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Rivers, pools and splash pads offering some wet relief during heatwave

Everyone is looking for a way to cool down and many found it with cool water. But Portland's pools can only serve limited numbers because of a lifeguard shortage.

PORTLAND, Oregon — By mid-morning Sunday, the sun is already blazing. Broughton Beach on the Columbia River was heating up and the parking lot was filling up. Two people heading to a birthday party on the beach were considering how long they would stay.

“We'll see, a couple hours, we're hoping to make it at least until noon- so not an all-day thing, no not an all-day thing," said Terra Dawson and Rachel Haber.

Boaters were getting on the river there too. One group we spoke with couldn't find ice at the store on Sunday, but they still had a cooling strategy.

“We just like to stay in the water in our chairs, be with friends, have a good time. Make the most of it,” said Summer Becker.

There were a lot of people at Penninsula Park, for when the splash pad started up at 11 a.m. As the water pressure built- the reviews came in.

“It feels good,” said Heather Hoelscher, a little girl who enjoyed the water with her mother nearby.

“We missed this last year because of COVID so it’s so fun to have it open again and have the community out—it’s a little crowded but everyone‘s just taking their time enjoying the space and staying cool,” said Kelly Hoelscher.

“It’s fun, look at this; the kids are enjoying it, it’s hot and they’re having a good time,”  said Candice Anders.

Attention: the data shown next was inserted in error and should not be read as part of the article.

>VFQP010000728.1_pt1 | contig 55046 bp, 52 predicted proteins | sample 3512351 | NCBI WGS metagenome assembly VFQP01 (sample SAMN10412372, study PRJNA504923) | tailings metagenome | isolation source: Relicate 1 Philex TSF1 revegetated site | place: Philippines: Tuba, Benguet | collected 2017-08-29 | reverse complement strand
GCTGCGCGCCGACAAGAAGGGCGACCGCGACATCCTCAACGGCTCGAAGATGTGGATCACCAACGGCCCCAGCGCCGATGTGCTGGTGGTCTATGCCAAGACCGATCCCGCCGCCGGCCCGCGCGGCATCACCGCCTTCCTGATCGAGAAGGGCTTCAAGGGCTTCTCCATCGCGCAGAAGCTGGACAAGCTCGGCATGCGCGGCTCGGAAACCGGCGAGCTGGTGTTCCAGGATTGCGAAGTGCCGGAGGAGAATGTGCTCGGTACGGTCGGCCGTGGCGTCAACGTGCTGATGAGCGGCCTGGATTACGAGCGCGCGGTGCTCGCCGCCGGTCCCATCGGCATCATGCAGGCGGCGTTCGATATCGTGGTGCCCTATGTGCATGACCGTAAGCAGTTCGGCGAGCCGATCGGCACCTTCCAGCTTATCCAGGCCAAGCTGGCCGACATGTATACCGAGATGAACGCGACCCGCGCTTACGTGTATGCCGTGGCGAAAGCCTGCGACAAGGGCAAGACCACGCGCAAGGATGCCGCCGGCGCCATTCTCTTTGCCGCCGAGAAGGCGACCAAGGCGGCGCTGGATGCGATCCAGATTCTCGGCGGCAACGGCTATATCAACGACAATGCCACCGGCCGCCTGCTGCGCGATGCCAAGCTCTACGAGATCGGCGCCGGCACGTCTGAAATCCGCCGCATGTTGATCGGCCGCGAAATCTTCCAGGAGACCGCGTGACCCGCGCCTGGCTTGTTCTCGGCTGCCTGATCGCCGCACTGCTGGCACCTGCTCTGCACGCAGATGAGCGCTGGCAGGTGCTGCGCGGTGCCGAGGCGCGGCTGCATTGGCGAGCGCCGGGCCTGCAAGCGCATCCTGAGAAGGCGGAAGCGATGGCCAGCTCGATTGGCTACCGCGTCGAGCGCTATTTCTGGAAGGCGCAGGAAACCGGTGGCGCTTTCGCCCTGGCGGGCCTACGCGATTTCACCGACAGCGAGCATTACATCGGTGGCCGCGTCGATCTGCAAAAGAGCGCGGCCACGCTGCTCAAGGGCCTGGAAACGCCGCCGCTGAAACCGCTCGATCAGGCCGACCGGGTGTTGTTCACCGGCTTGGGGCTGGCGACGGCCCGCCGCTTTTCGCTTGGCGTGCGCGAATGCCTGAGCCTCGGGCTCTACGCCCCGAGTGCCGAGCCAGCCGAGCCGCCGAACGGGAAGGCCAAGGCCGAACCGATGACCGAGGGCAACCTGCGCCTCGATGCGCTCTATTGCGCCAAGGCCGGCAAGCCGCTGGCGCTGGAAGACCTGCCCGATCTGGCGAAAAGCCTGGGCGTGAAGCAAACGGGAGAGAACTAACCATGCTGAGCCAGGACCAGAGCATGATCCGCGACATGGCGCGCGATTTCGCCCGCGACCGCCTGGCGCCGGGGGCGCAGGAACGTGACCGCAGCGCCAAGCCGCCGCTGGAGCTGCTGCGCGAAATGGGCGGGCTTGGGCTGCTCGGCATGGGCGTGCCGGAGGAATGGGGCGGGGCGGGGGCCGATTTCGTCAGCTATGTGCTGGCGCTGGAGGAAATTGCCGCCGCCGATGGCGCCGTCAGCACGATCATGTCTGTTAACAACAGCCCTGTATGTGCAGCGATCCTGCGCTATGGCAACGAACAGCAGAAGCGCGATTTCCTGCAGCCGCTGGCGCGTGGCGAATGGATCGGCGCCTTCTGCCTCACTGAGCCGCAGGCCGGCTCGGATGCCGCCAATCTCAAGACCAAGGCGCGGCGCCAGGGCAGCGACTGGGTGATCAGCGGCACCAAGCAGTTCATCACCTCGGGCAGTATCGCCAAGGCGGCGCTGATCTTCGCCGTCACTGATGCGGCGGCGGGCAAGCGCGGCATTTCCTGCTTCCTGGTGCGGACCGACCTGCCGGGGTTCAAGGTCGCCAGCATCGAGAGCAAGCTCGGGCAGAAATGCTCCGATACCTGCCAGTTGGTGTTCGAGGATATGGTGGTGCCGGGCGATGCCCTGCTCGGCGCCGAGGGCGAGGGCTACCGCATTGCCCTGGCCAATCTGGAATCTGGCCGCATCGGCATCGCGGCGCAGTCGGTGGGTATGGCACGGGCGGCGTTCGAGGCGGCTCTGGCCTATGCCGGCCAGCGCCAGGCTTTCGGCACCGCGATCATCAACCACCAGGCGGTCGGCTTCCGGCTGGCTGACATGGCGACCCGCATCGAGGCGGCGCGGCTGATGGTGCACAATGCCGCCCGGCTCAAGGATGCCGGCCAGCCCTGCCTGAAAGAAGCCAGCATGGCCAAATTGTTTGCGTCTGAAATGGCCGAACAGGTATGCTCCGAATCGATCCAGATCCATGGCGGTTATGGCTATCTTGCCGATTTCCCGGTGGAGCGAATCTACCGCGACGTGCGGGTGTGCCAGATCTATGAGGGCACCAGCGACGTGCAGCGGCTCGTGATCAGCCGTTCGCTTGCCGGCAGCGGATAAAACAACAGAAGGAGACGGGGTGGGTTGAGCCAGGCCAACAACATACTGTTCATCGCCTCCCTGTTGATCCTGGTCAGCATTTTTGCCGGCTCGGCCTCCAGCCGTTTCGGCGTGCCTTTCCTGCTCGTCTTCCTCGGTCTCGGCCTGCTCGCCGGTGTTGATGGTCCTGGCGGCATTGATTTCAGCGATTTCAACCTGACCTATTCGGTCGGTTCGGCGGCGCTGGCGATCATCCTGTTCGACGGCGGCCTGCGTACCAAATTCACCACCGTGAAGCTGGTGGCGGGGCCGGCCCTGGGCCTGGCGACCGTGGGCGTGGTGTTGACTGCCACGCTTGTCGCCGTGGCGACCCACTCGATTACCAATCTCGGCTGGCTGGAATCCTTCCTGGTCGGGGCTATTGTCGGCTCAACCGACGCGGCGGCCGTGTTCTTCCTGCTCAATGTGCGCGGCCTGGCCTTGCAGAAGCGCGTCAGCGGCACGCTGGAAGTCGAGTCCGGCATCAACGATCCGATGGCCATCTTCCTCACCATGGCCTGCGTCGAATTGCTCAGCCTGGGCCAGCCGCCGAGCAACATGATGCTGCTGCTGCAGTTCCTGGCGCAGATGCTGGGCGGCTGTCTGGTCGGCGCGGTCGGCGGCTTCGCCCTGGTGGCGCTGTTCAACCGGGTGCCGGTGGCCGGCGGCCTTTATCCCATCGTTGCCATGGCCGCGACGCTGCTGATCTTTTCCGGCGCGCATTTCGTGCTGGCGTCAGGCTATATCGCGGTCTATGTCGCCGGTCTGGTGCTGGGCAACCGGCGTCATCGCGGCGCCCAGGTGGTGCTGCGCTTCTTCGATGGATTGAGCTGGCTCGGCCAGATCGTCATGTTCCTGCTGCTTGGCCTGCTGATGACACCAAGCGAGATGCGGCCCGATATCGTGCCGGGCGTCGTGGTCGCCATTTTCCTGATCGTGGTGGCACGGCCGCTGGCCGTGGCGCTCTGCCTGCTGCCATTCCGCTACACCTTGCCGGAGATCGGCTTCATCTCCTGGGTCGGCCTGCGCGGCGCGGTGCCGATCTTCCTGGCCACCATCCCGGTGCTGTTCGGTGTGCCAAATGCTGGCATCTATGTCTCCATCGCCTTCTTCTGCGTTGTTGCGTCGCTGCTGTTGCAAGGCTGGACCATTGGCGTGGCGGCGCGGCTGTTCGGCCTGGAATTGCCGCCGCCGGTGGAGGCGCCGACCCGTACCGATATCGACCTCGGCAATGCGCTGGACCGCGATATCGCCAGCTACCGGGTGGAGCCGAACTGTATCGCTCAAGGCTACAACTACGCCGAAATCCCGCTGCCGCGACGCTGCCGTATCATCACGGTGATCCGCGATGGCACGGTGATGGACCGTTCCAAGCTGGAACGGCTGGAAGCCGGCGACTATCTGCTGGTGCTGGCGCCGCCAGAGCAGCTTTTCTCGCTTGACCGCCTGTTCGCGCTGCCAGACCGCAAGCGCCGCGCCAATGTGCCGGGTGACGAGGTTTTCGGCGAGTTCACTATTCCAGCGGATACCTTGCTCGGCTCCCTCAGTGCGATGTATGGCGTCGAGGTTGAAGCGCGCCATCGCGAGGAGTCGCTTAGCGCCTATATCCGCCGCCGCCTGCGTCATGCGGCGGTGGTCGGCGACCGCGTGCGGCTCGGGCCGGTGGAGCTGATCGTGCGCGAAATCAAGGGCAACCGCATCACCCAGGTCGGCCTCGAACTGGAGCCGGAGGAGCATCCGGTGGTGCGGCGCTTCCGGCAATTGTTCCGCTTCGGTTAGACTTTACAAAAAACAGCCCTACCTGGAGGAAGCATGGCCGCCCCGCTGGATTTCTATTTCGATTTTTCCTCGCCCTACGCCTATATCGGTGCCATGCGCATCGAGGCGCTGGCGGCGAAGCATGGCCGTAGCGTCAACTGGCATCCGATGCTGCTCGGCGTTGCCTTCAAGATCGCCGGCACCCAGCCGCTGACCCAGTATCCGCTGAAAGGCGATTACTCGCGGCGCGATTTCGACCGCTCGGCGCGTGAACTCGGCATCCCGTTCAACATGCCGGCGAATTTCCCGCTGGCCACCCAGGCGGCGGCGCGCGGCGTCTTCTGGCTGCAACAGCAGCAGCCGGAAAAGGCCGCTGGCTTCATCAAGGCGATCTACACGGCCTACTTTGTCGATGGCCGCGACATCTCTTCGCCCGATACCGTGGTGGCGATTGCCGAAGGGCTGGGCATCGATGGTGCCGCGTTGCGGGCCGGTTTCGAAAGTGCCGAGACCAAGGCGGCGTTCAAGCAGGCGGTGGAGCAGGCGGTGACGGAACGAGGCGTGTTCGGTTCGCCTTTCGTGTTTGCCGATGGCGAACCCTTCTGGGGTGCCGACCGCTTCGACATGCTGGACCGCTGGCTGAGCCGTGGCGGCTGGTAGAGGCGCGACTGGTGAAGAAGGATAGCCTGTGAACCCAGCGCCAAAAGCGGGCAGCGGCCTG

Anders, her two daughters and others in her group were enjoying the park, but like most folks, they wouldn’t stay all day.

“Our plan was to get out early before it started warming up too hot, and then going back inside, staying hydrated.”  

After some brief instructions to swimmers from the lifeguard manager, the Peninsula Park pool opened at noon on Sunday. Pools are problematic in Portland because the city doesn't have enough lifeguards to open fully.

So, despite Oregon Gov. Kate Brown lifting COVID capacity restrictions, Peninsula Park’s pool, which could handle 296 swimmers, was only allowing 80. And all swimmers had to register and reserve. Beth Lifson and daughter Hannah signed up for the season.

“We wanted to make sure we got pool time this summer since we missed out last summer - super excited that we planned ahead,” said Lifsom. Lifosm was ready for the water, but also critical of the Portland Parks and Recreation system of advance reservations as inequitable, because it is primarily online and requires a credit card.

But there is always the splash pad or fountains, at Penninsula Park and about two dozen other parks in the city.

“When you have a splash pad like this that’s accessible to everyone in Portland I feel like that’s a good substitute; it’s free, it cools you down the kids love it,” said Rachid Yousf, who was at the park with his sons Sami and Adam.